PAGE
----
20 Mar 2009
Mauricio Funes, a well respected television journalist became the president-elect of El Salvador on Sunday, 15 March 2009. He will become the country's first left wing leader since it won its independence from Spain in 1821, ending 150 years of oligarchy and military dictatorship.
Funes is the leader of the Farabundo Martí National Liberation Front (FMLN), a social democratic political party that was formerly a Guerilla organisation fighting against a military dictatorship for El Salvador's liberation.
The election of Funes signifies the first time that power will change hands in the country by way of a peace-time election.
The FMLN will take over the reigns from the conservative ARENA party, which was founded by army major and death squad leader Roberto D' Aubuisson. ARENA, which has been in power for 20 years, closely followed US policy prescriptions, including the introduction of the US dollar as El Salvador's currency. El Salvador was also the only Latin American country to send troops to Iraq.
Approximately a third of all El Salvadorians live in America and the remittances they send home accounts for a fifth of the tiny country's GDP. The majority of those living abroad, left the country in the last 20 years due to the faltering economy.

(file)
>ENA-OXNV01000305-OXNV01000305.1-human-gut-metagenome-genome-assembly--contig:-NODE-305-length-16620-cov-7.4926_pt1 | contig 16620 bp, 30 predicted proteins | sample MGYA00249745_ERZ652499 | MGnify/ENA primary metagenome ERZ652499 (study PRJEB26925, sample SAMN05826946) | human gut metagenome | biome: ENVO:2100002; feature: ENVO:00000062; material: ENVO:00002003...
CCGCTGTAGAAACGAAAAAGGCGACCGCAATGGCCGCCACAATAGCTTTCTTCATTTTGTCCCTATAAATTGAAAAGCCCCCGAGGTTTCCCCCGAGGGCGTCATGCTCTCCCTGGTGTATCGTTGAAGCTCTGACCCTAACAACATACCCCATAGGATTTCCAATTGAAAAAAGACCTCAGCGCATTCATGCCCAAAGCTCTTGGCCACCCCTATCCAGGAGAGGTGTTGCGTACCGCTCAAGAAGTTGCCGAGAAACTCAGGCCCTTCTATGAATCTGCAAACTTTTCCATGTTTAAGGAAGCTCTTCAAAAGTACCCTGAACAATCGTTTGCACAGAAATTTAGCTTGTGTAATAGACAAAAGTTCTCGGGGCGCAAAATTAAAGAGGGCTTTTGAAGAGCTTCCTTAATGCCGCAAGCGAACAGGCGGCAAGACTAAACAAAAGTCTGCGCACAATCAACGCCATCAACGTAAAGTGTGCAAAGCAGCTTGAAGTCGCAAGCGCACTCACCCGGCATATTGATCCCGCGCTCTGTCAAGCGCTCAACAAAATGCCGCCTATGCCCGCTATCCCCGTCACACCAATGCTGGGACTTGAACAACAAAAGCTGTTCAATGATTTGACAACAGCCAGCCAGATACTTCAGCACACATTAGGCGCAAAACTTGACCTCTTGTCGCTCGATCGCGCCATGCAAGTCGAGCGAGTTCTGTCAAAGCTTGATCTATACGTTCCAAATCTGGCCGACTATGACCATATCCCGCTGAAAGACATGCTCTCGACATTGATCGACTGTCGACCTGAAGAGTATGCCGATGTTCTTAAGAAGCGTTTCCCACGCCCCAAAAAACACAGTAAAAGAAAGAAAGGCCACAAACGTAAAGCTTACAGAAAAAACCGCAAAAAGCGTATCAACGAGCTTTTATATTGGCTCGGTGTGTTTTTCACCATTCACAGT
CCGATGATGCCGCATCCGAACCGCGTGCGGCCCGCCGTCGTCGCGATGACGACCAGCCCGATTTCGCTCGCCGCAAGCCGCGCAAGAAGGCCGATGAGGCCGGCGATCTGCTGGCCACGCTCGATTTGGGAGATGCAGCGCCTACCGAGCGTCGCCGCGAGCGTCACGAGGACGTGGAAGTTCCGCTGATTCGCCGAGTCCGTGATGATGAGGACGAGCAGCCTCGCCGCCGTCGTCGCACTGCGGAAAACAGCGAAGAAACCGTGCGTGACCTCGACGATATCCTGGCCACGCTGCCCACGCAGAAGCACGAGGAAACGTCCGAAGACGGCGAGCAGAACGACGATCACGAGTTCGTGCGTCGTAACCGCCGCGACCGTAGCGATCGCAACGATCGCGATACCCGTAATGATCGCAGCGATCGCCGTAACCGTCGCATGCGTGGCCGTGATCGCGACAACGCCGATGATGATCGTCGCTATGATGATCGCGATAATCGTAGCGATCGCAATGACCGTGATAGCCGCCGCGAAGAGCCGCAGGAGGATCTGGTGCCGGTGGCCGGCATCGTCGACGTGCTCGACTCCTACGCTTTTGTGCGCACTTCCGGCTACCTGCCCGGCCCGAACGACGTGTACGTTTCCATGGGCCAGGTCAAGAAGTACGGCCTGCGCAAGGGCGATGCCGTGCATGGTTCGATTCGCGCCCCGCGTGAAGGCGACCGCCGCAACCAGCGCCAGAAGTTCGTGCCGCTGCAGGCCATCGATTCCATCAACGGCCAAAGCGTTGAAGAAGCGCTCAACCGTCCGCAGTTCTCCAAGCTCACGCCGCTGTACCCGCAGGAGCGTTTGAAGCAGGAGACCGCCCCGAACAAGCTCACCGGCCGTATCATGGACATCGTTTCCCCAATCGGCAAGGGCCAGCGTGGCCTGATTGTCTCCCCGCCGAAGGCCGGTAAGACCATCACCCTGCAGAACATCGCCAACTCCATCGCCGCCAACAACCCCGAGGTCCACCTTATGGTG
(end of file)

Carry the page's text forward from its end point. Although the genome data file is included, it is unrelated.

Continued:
Roughly half of El Salvadorians are unemployed or work in the informal economy and 81% do not earn what the United Nations refers to as a decent wage.
President-elect Funes said his actions will be guided by "Looking to always side with the poor and excluded."
For El Salvadorians, Funes represents the hope of a better future and equitable sustainable development for all.
Ordinary El Salvadorians want the new administration to deal with tax evasion by the rich. They hope that funds gained through this effort can be used for social spending, especially for health and education.